I edited 828,000 words in 2016. This is 138,000 fewer words than the previous year, but I’m happy with that. I took on fewer projects because I created Start Fiction Editing – and I also had a quiet spell, as I mentioned above. My editing speed stayed the same (approximately 3,000 words per hour on average). I increased my rate by an average of £5 per hour. I’ve managed to increase my per project fee by an average of £430 – through a combination of raising my fees slightly and taking on longer projects (which is really just by chance).
I critiqued nine manuscripts in 2016. Four of those were partial manuscript critiques or shorter manuscripts due to genre, and one I outsourced (with full discloser to the client) as it was written in verse, which isn’t my area of expertise. I didn’t track how long each critique took me, though, which is a bit silly. I’ll make sure to track these more accurately in the future! I really enjoy critiquing manuscripts and clients seem to find them extremely valuable – I’d like to do more. I think a lot of authors skip this kind of macro editing, and it’s a real shame because it can make a huge difference.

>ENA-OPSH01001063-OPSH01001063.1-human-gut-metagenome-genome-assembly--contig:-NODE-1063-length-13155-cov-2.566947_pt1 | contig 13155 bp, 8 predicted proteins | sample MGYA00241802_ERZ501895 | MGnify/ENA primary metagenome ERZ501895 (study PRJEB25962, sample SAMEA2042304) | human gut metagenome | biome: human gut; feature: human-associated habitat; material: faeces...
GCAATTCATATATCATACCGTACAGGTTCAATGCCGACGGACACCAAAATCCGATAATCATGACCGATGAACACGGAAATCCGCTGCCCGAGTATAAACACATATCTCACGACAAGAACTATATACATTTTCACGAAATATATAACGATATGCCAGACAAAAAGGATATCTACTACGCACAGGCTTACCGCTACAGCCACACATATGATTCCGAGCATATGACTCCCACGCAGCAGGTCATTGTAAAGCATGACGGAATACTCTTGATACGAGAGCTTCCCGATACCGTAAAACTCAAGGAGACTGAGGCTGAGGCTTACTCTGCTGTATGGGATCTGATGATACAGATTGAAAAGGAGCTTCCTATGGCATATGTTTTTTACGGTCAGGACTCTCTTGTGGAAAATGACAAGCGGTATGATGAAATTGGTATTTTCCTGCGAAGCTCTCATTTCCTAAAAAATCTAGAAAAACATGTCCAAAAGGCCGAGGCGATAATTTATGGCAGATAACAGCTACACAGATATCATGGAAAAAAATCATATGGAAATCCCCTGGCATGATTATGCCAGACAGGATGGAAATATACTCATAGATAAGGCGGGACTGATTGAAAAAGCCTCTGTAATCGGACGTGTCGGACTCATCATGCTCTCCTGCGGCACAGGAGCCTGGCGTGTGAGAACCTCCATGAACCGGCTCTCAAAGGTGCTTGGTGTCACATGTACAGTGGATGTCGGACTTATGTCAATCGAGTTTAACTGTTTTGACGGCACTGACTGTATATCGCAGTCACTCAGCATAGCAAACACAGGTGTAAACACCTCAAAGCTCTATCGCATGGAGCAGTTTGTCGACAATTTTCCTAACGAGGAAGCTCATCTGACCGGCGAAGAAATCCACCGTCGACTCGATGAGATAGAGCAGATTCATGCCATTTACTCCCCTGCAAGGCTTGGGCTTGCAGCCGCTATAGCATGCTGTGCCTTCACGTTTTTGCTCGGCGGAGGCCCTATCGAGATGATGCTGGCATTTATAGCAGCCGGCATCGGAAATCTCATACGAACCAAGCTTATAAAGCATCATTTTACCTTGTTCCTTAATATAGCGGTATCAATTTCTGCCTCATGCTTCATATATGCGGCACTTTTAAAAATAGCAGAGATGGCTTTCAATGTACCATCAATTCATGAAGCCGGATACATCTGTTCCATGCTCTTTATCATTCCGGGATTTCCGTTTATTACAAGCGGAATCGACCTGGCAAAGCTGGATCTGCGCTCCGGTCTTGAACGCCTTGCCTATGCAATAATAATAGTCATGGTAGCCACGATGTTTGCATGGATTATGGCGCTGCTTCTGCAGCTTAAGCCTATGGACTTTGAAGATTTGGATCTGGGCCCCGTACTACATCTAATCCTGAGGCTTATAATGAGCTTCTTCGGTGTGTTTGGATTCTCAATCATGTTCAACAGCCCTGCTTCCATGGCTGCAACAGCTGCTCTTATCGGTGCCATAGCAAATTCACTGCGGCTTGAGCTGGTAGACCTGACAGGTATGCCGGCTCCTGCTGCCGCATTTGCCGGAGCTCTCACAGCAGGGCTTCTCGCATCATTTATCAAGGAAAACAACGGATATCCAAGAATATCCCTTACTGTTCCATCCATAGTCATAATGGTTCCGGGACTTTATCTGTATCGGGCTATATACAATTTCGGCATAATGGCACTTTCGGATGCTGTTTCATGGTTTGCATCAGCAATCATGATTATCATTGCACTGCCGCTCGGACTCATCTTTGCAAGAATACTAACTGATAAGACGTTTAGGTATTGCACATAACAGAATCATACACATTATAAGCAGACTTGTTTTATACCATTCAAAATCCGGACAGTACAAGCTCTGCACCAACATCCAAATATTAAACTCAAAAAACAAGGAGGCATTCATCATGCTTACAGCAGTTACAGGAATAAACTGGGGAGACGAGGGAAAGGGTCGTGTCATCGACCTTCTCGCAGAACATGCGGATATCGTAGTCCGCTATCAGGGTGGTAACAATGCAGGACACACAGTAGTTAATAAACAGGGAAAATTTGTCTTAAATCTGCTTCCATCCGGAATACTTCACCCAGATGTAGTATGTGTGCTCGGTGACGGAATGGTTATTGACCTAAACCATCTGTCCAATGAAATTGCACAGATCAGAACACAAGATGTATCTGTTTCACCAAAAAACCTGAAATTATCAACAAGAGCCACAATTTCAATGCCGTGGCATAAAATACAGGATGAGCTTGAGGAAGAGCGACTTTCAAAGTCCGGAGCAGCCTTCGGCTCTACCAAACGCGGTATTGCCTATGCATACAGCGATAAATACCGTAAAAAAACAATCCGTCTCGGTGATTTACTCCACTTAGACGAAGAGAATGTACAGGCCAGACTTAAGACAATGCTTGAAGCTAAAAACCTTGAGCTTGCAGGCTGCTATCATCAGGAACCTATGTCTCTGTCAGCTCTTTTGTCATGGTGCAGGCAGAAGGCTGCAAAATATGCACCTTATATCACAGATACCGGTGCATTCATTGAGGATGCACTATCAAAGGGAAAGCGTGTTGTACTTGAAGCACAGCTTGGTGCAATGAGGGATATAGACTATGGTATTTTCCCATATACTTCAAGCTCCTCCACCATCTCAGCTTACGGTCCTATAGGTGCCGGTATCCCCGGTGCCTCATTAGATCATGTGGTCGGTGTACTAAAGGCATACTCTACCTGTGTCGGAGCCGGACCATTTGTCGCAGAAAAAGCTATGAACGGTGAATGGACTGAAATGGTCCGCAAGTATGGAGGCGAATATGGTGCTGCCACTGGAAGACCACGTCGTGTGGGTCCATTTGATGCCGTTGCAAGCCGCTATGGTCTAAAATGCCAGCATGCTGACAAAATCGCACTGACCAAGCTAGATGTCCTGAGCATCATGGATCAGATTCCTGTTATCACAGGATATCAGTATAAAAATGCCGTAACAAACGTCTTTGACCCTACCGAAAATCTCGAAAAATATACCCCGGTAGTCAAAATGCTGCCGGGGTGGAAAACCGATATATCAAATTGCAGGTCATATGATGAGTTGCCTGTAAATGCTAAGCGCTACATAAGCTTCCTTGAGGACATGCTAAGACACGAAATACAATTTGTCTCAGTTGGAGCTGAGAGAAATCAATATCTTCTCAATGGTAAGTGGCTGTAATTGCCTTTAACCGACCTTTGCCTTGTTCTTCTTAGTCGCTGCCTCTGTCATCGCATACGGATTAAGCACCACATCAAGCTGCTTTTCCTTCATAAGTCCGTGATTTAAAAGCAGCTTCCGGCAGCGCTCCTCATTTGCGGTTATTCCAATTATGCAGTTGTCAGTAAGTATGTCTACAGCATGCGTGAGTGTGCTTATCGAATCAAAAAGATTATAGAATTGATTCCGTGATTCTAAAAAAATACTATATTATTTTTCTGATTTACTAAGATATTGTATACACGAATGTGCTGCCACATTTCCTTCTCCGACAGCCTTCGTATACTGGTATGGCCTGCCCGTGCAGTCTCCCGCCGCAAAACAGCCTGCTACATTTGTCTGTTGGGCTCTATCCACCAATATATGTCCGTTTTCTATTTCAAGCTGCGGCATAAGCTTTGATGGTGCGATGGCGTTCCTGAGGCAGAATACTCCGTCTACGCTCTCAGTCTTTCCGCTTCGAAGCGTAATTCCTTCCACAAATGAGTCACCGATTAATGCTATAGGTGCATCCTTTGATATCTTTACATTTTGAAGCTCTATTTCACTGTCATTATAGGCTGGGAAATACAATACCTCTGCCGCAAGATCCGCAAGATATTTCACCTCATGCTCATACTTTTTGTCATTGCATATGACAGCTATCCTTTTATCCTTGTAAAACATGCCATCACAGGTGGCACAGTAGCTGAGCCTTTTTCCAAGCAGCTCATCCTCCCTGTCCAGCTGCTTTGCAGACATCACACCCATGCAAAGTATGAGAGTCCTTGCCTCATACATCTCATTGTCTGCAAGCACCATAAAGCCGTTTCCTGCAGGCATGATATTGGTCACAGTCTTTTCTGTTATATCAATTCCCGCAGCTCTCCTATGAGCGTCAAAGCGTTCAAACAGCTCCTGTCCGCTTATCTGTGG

Time off is so important. I need it to recharge and reflect (and enjoy life!). I’m not sure exactly how much time off I took in 2016 because, stupidly, I accidently deleted my digital business calendar a few weeks ago! D’oh! However, I’ve got a feeling I took around four weeks’ holiday from my business in total, spread throughout the year. That’s not a bad figure. Next year, I’d like five weeks off in total. In the UK, full-time workers are entitled to 28 days paid holiday a year (5.6 weeks) and I think it’s important to be able to provide this for yourself if you’re self-employed.
Goals and Planning for the Year Ahead
- Conduct twelve critiques. Method: Increase awareness of the benefits of receiving a manuscript critique and showcase my knowledge of the area by blogging more regularly on this topic; experiment with running a Facebook ad to increase awareness of this service and reach a larger potential client base.
- Edit six manuscripts. Method: I’m anticipating that my existing client base will have enough work for me here, but I want to take on fewer editing projects again this year in order to focus on building and running courses. A few associated editors may be joining my team in 2017, though, so Liminal Pages should still be able to provide plenty of editorial support to new clients!